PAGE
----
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By: Nghiinomenwa Erastus 

Various medium and bulk buyers of farm produce are refusing to go into committed procurement/supply agreements with upcoming women and youth producers.

They are citing fear of inconsistency and quality of produce. As a result, young and women farmers cannot access capital under the collateral-less credit facility at Agribank.

According to an assessment by the agricultural lender, Agribank- the result was released in a statement this week.

Agribank discovered through their countrywide stakeholder engagement sessions on the Women and Youth Loan Scheme currently being offered.

To enable access to funding to collateral-less women and young agri-preneurs, Agribank innovated a cash flow lending facility based on an offtake agreement between a farmer and the potential buyers.

Despite the cash flow lending financing option offered by Agribank, “the agriculture entrepreneurs are unable to obtain offtake agreements with potential buyers of their produce,” the bank revealed.

During the sessions with the agricultural entrepreneurs, they have highlighted that when they approach potential buyers/off-takers for agreements, buyers are hesitant to enter into such contracts.

The farmers revealed that buyers’ hesitancy is due to uncertainties with delivery consistency and quality of the product.

While some are blaming the supply of unsorted produce in terms of sizes and quality, especially by horticulture producers.

The Namibian economy is faced with access to capital problems, especially for small entrepreneurs- with the main impediment being collateral (an asset to pledge to financiers).

Agribank spokesperson Fillemon Nangonya explained that the cash flow lending facility targets unemployed agriculture entrepreneurs and requires clients to provide a valid offtake/ supply agreement based on the project’s cash flow projections.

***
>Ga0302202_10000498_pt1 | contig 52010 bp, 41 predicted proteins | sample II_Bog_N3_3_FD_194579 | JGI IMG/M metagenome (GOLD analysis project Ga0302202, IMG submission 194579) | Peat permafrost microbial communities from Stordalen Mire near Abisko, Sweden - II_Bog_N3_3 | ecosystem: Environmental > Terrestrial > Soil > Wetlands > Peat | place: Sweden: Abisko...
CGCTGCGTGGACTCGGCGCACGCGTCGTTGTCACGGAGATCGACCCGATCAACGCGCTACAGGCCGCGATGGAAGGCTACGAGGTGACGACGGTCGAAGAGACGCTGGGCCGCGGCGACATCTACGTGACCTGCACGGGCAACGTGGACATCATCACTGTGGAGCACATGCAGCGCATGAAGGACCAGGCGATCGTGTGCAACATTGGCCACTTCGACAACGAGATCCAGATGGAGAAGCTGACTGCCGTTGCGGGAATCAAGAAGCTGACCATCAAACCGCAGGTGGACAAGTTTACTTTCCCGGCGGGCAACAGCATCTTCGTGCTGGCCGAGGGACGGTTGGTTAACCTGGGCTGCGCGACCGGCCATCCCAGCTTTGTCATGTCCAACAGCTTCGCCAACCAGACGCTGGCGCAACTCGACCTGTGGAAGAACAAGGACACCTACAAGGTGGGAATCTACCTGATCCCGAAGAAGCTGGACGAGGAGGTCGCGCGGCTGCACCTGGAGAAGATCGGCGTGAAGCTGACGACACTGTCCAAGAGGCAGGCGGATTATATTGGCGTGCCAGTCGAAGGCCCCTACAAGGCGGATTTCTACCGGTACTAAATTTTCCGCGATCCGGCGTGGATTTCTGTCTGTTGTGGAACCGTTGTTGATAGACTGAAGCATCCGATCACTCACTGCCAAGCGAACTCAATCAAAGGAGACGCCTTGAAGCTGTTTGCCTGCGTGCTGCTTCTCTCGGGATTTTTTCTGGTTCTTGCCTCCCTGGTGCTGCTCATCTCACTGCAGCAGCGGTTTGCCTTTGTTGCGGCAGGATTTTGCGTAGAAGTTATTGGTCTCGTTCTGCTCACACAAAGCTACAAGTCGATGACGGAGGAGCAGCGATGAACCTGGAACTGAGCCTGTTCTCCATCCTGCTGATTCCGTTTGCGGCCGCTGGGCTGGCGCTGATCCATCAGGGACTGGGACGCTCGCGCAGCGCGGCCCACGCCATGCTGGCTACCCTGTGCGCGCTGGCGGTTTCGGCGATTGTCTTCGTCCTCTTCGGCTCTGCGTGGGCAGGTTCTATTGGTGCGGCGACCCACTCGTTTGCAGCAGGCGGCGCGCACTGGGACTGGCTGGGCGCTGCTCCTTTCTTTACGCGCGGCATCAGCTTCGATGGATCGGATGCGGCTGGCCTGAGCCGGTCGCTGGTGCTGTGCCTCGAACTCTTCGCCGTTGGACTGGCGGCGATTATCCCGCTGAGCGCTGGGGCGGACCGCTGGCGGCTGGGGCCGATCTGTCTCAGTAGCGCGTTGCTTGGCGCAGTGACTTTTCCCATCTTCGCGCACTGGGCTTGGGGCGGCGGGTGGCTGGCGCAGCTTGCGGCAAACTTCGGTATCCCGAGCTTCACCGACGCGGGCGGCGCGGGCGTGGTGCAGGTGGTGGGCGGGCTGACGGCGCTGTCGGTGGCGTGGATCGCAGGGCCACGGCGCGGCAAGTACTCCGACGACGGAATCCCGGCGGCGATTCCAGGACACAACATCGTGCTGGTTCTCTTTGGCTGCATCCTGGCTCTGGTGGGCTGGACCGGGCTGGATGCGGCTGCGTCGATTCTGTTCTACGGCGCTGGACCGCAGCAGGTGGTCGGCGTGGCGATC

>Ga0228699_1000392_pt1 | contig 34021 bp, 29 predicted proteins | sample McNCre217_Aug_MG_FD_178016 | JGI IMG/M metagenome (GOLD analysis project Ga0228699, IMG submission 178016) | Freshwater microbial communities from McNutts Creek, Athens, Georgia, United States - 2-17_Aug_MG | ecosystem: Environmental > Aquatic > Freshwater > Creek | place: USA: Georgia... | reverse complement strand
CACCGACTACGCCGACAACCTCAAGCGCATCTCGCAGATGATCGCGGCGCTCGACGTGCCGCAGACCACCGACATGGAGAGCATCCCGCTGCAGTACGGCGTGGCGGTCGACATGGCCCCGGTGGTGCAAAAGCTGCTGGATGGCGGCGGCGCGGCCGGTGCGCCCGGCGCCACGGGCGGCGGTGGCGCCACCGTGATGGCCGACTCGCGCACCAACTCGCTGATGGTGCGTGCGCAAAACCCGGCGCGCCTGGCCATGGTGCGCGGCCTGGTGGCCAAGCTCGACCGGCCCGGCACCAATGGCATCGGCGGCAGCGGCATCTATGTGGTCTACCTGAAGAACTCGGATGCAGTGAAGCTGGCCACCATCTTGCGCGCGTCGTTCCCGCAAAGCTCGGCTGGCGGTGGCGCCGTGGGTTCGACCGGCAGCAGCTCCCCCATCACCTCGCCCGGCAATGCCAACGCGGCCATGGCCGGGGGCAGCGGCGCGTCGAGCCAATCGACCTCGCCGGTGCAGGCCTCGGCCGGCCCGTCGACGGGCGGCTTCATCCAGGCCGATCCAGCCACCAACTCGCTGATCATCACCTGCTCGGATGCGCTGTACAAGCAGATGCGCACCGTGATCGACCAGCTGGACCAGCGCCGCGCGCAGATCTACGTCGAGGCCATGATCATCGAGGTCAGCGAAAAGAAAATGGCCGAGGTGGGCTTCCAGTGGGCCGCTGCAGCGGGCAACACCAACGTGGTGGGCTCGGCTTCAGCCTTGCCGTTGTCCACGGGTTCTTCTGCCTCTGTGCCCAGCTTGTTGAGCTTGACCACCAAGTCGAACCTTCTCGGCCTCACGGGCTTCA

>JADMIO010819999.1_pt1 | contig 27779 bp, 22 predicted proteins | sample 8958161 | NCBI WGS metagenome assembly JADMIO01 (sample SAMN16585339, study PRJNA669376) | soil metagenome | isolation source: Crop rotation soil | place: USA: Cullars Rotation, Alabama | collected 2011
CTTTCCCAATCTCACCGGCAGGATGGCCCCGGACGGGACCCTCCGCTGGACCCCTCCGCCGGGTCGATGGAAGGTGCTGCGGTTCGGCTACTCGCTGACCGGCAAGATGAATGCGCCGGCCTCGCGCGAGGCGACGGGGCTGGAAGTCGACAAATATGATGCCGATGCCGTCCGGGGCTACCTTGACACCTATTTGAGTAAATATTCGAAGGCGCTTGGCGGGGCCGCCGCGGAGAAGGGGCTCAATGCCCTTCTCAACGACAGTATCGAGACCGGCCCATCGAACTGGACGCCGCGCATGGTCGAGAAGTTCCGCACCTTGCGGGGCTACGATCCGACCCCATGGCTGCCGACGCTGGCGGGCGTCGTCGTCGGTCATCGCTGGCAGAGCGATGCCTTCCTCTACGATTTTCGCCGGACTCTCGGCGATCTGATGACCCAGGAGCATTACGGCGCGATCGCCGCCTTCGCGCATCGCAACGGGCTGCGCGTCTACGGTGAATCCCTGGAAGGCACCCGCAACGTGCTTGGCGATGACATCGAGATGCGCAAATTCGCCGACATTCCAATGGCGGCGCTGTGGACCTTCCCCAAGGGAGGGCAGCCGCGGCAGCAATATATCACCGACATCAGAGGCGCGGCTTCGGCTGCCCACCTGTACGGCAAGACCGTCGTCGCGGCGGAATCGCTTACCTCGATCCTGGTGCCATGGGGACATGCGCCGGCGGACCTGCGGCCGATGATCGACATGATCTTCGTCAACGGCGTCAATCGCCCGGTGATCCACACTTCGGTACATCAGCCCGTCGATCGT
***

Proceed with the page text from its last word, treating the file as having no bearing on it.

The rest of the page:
This agreement is a commitment between the farmer (who is the producer) and an off-taker (who is the buyer of the produce) whereby the farmer commits to supply the products and the off-taker pledges to buy the produce from the farm.

As a result, the refusal by the small, medium and bulk buyers to go in supply agreement with the upcoming farmers has also blocked their access to funding.

Given the affordability of the highlighted agriculture financing options in terms of requirement, Agribank is urging various potential buyers/off-takers to support the intervention.

“Thus, Agribank is encouraging buyers/off-takers such as retailers to assist farmers with such agreements to fulfil “The Grow at Home Strategy” of the government,” said Nagoya.

To the upcoming and emerging farmers and agri-preneurs, Agribank is urged to work hard and meet the required standards of the buyers/off-takers.

Regarding consistency in supply, the Agribank recommended that the farmers try various arrangements such as joint ventures/production to meet supply. Email:


Julia Heita

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